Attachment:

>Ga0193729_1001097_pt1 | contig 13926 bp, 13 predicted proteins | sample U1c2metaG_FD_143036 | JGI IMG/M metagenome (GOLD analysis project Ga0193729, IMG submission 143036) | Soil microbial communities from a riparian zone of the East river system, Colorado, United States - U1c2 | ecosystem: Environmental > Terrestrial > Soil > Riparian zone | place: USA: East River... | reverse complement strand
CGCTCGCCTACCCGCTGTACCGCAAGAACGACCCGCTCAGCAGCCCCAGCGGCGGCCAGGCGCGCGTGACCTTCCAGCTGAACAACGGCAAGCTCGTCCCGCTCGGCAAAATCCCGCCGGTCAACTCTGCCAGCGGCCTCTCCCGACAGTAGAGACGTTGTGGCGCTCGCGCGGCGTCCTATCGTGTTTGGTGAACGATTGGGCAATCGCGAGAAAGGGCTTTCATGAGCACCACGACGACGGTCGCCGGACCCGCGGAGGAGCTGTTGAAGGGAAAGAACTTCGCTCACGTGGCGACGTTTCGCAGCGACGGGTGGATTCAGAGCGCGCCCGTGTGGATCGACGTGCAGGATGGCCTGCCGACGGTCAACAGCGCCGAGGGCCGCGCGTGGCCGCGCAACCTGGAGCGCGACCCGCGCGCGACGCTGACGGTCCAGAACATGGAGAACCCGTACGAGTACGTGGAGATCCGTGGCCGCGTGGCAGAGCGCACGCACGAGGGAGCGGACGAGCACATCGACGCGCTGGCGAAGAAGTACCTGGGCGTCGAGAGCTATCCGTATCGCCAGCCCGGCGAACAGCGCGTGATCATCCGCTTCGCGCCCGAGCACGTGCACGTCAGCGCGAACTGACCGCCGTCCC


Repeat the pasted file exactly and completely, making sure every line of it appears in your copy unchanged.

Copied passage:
>Ga0193729_1001097_pt1 | contig 13926 bp, 13 predicted proteins | sample U1c2metaG_FD_143036 | JGI IMG/M metagenome (GOLD analysis project Ga0193729, IMG submission 143036) | Soil microbial communities from a riparian zone of the East river system, Colorado, United States - U1c2 | ecosystem: Environmental > Terrestrial > Soil > Riparian zone | place: USA: East River... | reverse complement strand
CGCTCGCCTACCCGCTGTACCGCAAGAACGACCCGCTCAGCAGCCCCAGCGGCGGCCAGGCGCGCGTGACCTTCCAGCTGAACAACGGCAAGCTCGTCCCGCTCGGCAAAATCCCGCCGGTCAACTCTGCCAGCGGCCTCTCCCGACAGTAGAGACGTTGTGGCGCTCGCGCGGCGTCCTATCGTGTTTGGTGAACGATTGGGCAATCGCGAGAAAGGGCTTTCATGAGCACCACGACGACGGTCGCCGGACCCGCGGAGGAGCTGTTGAAGGGAAAGAACTTCGCTCACGTGGCGACGTTTCGCAGCGACGGGTGGATTCAGAGCGCGCCCGTGTGGATCGACGTGCAGGATGGCCTGCCGACGGTCAACAGCGCCGAGGGCCGCGCGTGGCCGCGCAACCTGGAGCGCGACCCGCGCGCGACGCTGACGGTCCAGAACATGGAGAACCCGTACGAGTACGTGGAGATCCGTGGCCGCGTGGCAGAGCGCACGCACGAGGGAGCGGACGAGCACATCGACGCGCTGGCGAAGAAGTACCTGGGCGTCGAGAGCTATCCGTATCGCCAGCCCGGCGAACAGCGCGTGATCATCCGCTTCGCGCCCGAGCACGTGCACGTCAGCGCGAACTGACCGCCGTCCC